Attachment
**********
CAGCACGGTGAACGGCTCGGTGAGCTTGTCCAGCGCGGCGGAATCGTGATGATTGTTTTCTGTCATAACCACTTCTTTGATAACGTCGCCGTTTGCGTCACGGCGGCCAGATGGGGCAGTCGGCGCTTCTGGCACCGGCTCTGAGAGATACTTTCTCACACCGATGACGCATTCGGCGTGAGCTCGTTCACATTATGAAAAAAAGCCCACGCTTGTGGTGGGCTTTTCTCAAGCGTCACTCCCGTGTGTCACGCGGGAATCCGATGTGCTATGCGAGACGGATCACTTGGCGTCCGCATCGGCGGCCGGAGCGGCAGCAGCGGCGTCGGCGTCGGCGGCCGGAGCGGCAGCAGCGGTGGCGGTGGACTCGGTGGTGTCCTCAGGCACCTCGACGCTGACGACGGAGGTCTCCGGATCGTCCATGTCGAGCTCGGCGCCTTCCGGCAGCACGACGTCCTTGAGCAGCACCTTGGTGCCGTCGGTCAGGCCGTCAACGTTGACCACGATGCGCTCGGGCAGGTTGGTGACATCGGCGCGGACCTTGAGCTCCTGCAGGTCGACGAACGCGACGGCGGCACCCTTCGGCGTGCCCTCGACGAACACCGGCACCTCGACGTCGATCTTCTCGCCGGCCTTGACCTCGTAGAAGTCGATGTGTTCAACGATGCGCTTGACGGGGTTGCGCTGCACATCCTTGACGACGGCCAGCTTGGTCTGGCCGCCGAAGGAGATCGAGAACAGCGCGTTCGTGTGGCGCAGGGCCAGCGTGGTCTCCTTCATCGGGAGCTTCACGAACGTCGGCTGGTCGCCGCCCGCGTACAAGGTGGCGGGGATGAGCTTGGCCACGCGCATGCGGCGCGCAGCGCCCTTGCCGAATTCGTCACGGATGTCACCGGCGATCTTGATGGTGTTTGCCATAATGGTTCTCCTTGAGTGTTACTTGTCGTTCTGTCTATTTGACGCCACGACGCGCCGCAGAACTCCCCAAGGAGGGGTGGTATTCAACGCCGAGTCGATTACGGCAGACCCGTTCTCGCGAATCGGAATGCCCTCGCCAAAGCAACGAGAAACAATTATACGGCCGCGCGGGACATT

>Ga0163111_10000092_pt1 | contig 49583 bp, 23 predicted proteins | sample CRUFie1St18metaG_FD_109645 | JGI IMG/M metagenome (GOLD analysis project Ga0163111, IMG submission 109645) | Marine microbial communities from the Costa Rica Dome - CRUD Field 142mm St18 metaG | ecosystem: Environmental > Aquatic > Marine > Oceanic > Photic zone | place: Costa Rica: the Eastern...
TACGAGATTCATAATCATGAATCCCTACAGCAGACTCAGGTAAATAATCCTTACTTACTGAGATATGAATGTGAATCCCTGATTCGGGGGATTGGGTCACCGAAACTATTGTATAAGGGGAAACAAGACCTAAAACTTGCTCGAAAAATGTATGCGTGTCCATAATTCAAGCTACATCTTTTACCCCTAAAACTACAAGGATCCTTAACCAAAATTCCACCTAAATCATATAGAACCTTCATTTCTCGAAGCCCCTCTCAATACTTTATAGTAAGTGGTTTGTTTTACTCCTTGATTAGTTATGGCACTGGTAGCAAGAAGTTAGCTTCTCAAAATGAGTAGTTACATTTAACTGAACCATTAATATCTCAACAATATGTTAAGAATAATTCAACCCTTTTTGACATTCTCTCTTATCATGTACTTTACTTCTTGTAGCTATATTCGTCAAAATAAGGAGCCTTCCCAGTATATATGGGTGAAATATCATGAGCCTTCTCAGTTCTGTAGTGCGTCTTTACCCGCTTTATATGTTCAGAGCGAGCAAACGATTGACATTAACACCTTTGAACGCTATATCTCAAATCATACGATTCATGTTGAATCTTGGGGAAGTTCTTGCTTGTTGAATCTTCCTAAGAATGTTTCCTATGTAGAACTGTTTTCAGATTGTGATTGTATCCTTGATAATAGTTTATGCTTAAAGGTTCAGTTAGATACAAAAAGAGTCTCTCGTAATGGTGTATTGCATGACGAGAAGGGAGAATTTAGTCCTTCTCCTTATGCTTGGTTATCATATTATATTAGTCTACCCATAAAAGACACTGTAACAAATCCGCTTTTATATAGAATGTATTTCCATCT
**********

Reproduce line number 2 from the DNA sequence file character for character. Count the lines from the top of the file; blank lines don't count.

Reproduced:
>Ga0163111_10000092_pt1 | contig 49583 bp, 23 predicted proteins | sample CRUFie1St18metaG_FD_109645 | JGI IMG/M metagenome (GOLD analysis project Ga0163111, IMG submission 109645) | Marine microbial communities from the Costa Rica Dome - CRUD Field 142mm St18 metaG | ecosystem: Environmental > Aquatic > Marine > Oceanic > Photic zone | place: Costa Rica: the Eastern...